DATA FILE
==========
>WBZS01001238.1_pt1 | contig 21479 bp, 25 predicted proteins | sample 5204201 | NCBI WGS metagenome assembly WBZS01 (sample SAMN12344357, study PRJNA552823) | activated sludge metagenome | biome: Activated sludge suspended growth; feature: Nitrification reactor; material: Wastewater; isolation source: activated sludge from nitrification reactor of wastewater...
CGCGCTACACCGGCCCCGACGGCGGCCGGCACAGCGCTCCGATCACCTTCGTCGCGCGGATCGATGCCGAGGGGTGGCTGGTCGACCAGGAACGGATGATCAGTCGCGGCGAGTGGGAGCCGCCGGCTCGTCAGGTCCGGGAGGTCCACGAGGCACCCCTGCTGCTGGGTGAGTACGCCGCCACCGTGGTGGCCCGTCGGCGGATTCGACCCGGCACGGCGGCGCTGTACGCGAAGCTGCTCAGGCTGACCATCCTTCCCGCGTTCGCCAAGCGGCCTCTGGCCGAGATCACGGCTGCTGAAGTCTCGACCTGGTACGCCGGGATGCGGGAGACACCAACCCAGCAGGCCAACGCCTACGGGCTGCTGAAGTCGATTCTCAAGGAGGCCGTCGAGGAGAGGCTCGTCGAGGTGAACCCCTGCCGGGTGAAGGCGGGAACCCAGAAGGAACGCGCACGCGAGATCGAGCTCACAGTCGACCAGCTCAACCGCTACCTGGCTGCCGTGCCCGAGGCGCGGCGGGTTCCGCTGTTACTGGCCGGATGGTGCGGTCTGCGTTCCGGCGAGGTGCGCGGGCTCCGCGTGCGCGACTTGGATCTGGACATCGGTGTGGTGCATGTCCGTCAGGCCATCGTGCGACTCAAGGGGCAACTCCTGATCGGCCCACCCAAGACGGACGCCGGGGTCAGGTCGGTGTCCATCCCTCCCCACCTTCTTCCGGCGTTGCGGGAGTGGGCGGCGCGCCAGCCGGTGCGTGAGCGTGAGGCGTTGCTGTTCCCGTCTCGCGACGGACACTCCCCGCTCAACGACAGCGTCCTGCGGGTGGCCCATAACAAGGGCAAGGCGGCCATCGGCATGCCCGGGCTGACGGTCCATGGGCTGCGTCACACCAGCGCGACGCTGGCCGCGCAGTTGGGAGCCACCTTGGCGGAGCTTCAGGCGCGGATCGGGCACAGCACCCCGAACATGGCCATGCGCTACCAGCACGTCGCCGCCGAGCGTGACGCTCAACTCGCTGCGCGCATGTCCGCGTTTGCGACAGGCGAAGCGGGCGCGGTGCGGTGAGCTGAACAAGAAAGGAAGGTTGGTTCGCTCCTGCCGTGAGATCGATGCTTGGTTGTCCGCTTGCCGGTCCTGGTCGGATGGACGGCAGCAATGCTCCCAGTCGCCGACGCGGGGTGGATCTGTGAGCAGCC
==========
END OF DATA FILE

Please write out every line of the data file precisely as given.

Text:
>WBZS01001238.1_pt1 | contig 21479 bp, 25 predicted proteins | sample 5204201 | NCBI WGS metagenome assembly WBZS01 (sample SAMN12344357, study PRJNA552823) | activated sludge metagenome | biome: Activated sludge suspended growth; feature: Nitrification reactor; material: Wastewater; isolation source: activated sludge from nitrification reactor of wastewater...
CGCGCTACACCGGCCCCGACGGCGGCCGGCACAGCGCTCCGATCACCTTCGTCGCGCGGATCGATGCCGAGGGGTGGCTGGTCGACCAGGAACGGATGATCAGTCGCGGCGAGTGGGAGCCGCCGGCTCGTCAGGTCCGGGAGGTCCACGAGGCACCCCTGCTGCTGGGTGAGTACGCCGCCACCGTGGTGGCCCGTCGGCGGATTCGACCCGGCACGGCGGCGCTGTACGCGAAGCTGCTCAGGCTGACCATCCTTCCCGCGTTCGCCAAGCGGCCTCTGGCCGAGATCACGGCTGCTGAAGTCTCGACCTGGTACGCCGGGATGCGGGAGACACCAACCCAGCAGGCCAACGCCTACGGGCTGCTGAAGTCGATTCTCAAGGAGGCCGTCGAGGAGAGGCTCGTCGAGGTGAACCCCTGCCGGGTGAAGGCGGGAACCCAGAAGGAACGCGCACGCGAGATCGAGCTCACAGTCGACCAGCTCAACCGCTACCTGGCTGCCGTGCCCGAGGCGCGGCGGGTTCCGCTGTTACTGGCCGGATGGTGCGGTCTGCGTTCCGGCGAGGTGCGCGGGCTCCGCGTGCGCGACTTGGATCTGGACATCGGTGTGGTGCATGTCCGTCAGGCCATCGTGCGACTCAAGGGGCAACTCCTGATCGGCCCACCCAAGACGGACGCCGGGGTCAGGTCGGTGTCCATCCCTCCCCACCTTCTTCCGGCGTTGCGGGAGTGGGCGGCGCGCCAGCCGGTGCGTGAGCGTGAGGCGTTGCTGTTCCCGTCTCGCGACGGACACTCCCCGCTCAACGACAGCGTCCTGCGGGTGGCCCATAACAAGGGCAAGGCGGCCATCGGCATGCCCGGGCTGACGGTCCATGGGCTGCGTCACACCAGCGCGACGCTGGCCGCGCAGTTGGGAGCCACCTTGGCGGAGCTTCAGGCGCGGATCGGGCACAGCACCCCGAACATGGCCATGCGCTACCAGCACGTCGCCGCCGAGCGTGACGCTCAACTCGCTGCGCGCATGTCCGCGTTTGCGACAGGCGAAGCGGGCGCGGTGCGGTGAGCTGAACAAGAAAGGAAGGTTGGTTCGCTCCTGCCGTGAGATCGATGCTTGGTTGTCCGCTTGCCGGTCCTGGTCGGATGGACGGCAGCAATGCTCCCAGTCGCCGACGCGGGGTGGATCTGTGAGCAGCC